Perhaps you’ve been wondering about the term “E.Q.” in the title of this message.  If so, it would be fair to ask where you’ve been for the last 20 years.  In 1994 Daniel Goleman published a book that popularized the notion of “E.Q.” or “Emotional Quotient,” as a measure of a person’s knowledge and capability to understand and make use of one’s emotional states.  His best-selling book was Emotional Intelligence, and while it did not present new research into understand human emotional nature, it presented the subject in a way that made it useful to the broader spectrum of people in our culture.  In the two decades since its publication, the concepts Goleman presented in Emotional Intelligence have become part of our language.

Here’s how Goleman defined the titular term as “self-control, zeal and persistence, and the ability to motivate oneself.”  (Goleman, p. xxii.)  This is a field of study that proposes to do what the writer of Proverbs urged the wise person to do.  (This is yet another example of the keen insight into human nature we can glean from a study of the Bible.  God’s Word is as relevant today as it was thousands of years ago!)

John Chrysostom, the “golden-throated” preacher and archbishop of Constantinople (349-407 A.D.) wrote, “Find the door of your heart, you will discover it is the door of the kingdom of God.”  (Quoted from Emotionally Healthy Spirituality, Peter Scazzero, p. 80.)  Chrysostom wrote truthfully, for God has been revealed in the Bible as an emotional being.  Scazzero provides us with some examples of God’s emotional states on pages 70-71.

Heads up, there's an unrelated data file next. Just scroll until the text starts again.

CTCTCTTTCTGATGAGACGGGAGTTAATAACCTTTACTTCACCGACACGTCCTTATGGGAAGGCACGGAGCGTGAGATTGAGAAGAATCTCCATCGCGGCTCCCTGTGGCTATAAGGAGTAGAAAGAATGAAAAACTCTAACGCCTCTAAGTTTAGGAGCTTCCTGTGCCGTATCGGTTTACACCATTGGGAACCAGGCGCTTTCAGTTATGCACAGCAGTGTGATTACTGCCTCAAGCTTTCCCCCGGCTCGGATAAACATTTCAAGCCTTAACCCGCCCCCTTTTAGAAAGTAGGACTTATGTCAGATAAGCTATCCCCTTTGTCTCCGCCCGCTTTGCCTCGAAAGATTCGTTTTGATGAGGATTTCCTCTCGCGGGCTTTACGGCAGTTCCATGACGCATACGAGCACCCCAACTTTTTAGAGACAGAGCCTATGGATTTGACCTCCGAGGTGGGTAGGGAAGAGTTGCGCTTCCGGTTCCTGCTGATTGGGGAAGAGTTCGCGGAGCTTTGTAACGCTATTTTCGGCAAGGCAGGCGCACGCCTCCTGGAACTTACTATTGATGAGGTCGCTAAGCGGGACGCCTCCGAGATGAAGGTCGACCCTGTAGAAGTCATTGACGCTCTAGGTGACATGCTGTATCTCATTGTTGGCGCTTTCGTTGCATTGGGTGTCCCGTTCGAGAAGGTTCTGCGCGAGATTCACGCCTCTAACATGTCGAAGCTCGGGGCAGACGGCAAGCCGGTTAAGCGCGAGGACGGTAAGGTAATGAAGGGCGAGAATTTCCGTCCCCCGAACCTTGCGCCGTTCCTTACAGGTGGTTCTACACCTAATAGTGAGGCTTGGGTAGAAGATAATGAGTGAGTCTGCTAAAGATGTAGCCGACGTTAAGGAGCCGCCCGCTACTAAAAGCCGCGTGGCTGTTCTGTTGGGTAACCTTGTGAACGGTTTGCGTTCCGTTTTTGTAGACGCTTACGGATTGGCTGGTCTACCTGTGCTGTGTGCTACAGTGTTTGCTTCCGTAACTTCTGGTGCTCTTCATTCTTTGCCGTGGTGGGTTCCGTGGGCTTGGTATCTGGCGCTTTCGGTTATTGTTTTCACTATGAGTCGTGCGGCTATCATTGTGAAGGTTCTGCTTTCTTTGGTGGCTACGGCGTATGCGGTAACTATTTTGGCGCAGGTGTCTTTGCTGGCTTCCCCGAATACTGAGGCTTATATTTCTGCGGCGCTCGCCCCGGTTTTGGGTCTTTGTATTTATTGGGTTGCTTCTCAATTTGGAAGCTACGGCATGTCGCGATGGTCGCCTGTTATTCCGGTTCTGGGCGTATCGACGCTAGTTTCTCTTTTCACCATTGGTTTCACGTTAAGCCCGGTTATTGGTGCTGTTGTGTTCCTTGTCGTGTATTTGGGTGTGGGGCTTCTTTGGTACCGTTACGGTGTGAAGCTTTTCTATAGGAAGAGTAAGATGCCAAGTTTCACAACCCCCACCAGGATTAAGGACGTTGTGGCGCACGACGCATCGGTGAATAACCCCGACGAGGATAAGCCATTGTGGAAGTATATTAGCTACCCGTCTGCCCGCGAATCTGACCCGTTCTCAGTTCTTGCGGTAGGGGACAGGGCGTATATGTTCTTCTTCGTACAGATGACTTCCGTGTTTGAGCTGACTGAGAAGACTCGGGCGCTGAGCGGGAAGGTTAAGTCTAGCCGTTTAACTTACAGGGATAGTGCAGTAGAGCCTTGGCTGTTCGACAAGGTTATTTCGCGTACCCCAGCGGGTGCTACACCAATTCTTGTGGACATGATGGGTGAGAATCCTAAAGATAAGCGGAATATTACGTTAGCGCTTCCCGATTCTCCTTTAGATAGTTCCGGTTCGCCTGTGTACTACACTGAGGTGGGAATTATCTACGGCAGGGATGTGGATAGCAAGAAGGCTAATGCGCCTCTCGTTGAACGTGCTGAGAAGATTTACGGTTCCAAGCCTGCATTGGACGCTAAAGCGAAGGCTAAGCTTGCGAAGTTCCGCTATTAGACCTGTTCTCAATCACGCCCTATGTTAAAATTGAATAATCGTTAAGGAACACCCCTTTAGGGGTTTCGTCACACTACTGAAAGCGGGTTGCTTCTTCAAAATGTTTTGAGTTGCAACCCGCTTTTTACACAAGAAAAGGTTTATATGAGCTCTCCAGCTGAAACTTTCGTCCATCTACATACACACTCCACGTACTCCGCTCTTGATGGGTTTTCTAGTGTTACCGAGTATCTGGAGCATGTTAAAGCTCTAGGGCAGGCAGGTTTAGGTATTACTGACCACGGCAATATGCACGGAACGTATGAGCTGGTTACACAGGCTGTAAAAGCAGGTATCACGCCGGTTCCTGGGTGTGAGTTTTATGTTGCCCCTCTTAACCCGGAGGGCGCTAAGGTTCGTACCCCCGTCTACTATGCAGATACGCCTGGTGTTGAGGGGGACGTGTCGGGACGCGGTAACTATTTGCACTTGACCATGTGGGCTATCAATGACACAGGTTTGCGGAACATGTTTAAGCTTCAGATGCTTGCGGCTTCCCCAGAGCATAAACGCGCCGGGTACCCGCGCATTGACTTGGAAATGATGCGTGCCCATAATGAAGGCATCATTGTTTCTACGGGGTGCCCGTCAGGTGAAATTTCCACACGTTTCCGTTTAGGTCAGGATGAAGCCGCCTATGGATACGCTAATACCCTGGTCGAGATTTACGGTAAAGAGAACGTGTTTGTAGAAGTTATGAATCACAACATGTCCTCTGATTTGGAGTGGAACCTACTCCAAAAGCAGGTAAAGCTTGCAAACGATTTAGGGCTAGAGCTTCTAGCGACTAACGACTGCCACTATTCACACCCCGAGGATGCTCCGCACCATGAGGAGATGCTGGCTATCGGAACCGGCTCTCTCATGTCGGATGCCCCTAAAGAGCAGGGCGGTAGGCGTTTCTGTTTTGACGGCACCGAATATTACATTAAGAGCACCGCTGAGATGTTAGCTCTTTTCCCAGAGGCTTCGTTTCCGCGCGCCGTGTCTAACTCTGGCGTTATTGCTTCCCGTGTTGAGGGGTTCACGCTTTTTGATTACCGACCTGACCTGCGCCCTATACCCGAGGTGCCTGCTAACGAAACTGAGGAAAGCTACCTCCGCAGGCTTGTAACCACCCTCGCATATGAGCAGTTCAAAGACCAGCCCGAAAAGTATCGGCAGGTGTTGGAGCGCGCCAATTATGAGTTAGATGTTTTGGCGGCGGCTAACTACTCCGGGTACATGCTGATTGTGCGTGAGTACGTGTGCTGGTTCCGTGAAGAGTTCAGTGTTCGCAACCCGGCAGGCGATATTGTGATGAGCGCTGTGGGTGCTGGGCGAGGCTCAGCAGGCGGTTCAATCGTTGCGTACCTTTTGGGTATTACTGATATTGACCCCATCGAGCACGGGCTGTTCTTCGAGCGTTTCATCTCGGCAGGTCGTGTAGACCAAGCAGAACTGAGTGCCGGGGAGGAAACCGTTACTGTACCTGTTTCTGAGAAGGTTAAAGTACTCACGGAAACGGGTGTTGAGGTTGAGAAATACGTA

– Delight or at least satisfaction in Genesis 1:25, 31.

– Grief in Genesis 6:6.

– Jealousy in Exodus 20:5.

– Pain in Isaiah 42:14.

– Anger in Jeremiah 30:24.

– His love is explained everywhere in the Bible, but look at Jeremiah 31:3 as an example.

– Compassion in Hosea 11:8.

– Sorrow in Matthew 36:37-38.

– Distress in Mark 3:5.

– Joy in Luke 10:21.

These divine emotions are NOT found in Scripture because the authors are trying to anthropomorphize God.  They are writing under God’s inspiration to explain to us that part of God’s nature – and, by way of the Image of God (see Genesis 1:26) – our nature too.  Therefore, an important but neglected aspect of discipleship is learning how to live within our emotions.  We can receive divine guidance through our feelings.  In these and many ways, we ignore our hearts in violation of God’s revealed will and at our own peril.

Friend, why continue to suffer from your own heart?  Why be merely reactive, blown back and forth by the winds of emotional change?  Why not begin today to learn and master your emotions?  It is God’s will for your life as a disciple.

Goleman, Daniel, Emotional Intelligence: Why it can Matter more than IQ, Bantam Dell, New York, NY, 2006.

Scazzero, Peter, Emotionally Mature Spirituality, Integrity, Franklin, TN, 2006.